Meanwhile, the fashion commentator Rachel Montague-Ebbs has declared in the “Huffington Post” that she no longer needs “to do all the air-kissing, queuing, standing around waiting for delayed shows to  start”. She now prefers to sit on her sofa at home with her coffee in hand, a notebook and her laptop and watch the catwalks “live-streamed”. That way, she avoids having to “dash across town” to the next event and compete  with the “fashion masses” for a taxi. Even she, however, might acknowledge that following it all on TV is not (as with a football match) quite the same as actually being there, feeling the atmosphere. The prelude to the Unique catwalk on 14th September at the TopShop Show Space  near Kings Cross was, for example, a complete melee: Packs of photographers surrounding the “social media star” Alexa Chung, and the TopShop boss Sir Philip Green,  a bar providing wine, salad boxes, cream donuts and champagne ice-cream, then  finally a stampede for the supposedly allotted seats when the lights were dimmed for the Show. The Guardian enthused the next day about a “Unique collection which could be worn straight from the catwalk”– such as the “satin party dresses with a hint of the twenties”, the silver pleated skirts and the “rocker style high waisted tight black trousers worn with scarlet nipped-in jackets”.

At the start of LFW SS15, the ES noted that 82 designers would be unveiling their collections and that more than 5,000 visitors were expected to attend. On the final day (16th September), the “Irish Examiner” proclaimed that the event had been “full of bold statements. intricate gowns and crazy outfits. It also published its list of 7 OMG (Oh My God!) moments, which included “arts and crafts” from the Latvian-Israeli combination Fyodor Golan, “extraterrestrial” from the  London-based Turkish Cypriot, Nasir Mazhar,  the Henry Holland (from Manchester) “throwback to ‘60’s Flower Power”  – and the VIN + OMI Show at the Cumberland Hotel in Marble Arch, for which the Irish Examiner simply had “ no words”.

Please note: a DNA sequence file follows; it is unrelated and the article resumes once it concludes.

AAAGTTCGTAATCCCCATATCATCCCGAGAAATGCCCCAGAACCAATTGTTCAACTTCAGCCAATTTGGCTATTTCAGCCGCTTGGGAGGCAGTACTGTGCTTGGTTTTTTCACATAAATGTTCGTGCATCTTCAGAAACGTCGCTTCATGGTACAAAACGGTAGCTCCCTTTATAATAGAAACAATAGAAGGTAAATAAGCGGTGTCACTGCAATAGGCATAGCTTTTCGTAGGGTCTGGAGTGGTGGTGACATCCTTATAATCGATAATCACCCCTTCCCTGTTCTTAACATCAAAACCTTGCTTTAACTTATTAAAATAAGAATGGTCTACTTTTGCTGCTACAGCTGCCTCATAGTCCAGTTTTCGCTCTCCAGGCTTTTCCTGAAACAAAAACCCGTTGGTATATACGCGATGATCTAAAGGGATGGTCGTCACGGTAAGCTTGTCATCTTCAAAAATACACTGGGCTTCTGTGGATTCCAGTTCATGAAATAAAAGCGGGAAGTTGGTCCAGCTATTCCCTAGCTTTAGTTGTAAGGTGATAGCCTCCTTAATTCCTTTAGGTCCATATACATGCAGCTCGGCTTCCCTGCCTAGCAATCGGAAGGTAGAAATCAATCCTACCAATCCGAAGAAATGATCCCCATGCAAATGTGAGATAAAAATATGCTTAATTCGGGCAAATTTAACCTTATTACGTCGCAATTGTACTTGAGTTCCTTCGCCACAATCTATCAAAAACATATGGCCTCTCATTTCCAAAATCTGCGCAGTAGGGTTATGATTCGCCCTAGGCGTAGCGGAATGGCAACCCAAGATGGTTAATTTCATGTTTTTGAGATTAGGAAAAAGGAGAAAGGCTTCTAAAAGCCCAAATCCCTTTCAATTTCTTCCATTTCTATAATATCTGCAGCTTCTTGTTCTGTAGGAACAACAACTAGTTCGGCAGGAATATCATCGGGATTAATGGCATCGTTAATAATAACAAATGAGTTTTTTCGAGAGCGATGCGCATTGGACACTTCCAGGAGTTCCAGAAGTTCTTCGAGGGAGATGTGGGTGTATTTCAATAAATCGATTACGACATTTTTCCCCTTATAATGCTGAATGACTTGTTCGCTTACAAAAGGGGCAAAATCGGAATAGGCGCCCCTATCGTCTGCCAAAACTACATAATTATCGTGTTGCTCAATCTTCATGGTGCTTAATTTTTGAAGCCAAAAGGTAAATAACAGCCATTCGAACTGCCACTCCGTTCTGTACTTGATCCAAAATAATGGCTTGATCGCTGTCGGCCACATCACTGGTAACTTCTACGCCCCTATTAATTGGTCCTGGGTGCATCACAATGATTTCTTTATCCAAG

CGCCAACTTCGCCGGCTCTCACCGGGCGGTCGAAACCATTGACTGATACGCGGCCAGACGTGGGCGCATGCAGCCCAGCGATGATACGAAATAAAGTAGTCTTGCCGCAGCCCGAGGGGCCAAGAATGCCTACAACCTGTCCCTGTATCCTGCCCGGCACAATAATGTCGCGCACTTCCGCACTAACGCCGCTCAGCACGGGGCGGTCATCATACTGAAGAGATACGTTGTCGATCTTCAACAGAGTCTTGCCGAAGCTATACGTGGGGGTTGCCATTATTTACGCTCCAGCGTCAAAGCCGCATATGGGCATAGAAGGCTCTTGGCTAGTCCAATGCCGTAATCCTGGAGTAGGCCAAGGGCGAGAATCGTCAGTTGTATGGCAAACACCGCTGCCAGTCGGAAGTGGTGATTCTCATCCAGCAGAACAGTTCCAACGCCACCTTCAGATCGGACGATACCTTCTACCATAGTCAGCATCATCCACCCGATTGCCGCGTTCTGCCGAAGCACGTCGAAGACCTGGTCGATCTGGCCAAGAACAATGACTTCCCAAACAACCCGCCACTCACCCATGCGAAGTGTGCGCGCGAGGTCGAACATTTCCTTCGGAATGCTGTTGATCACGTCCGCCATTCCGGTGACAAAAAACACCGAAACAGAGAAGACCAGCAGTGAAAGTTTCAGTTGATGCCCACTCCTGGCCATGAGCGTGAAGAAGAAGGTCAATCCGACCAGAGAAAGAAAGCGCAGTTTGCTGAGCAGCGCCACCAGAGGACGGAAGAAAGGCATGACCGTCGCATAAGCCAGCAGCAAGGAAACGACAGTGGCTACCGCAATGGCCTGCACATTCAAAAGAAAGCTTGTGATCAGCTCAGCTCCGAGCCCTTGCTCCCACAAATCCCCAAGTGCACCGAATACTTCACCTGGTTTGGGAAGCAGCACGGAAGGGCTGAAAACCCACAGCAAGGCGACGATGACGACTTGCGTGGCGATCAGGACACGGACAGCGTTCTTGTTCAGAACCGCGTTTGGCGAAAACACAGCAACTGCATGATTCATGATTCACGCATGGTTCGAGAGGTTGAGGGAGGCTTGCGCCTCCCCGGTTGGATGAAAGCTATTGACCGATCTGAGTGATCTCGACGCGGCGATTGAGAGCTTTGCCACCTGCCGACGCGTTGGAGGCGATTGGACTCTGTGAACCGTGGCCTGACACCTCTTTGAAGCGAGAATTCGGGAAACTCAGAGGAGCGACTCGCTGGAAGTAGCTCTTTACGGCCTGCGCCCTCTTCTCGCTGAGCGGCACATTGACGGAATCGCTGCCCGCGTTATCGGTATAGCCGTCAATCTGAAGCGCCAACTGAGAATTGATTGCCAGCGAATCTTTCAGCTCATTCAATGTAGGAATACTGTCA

The Huffington Post’s  “style & pop culture writer”, Kate Lawson, has described VIN + OMI as “ innovative visual pioneers, unafraid to experiment and create their own unique design codes”. But it wasn’t just the spectacular costumes and the ingenious facial make-up which distinguished their Show as being really special: The models looked as though they were really enjoying themselves, smiling, pouting, even sticking their tongues out at the pack of photographers at the end of the catwalk.

Throughout LFW SS15, there were several booths positioned around the Somerset House courtyard offering “beauty drink”, a “Brazilian concept in 8 flavours researched by the ‘renowned’ Italian laboratory “Farcoderm Tested Wellness” in partnership with the University of Pavia” and which constitutes “the perfect survival accessory to gain beauty from the inside out”. Their brochure asserted that their fridges were supplying over 13,000 bottles to the designer teams, the models backstage and the front row show goers”. The drink (they claim,) results in a “20% reduction in deep wrinkles, 11.6% increase in skin elasticity and a 23% increase in skin firmness”. One of their staff, however, privately confided that you might need to consume at least 20 bottles of the product before you start noticing any significant improvements.




Filed under: Society | Posted on September 26th, 2014 by Colin D Gordon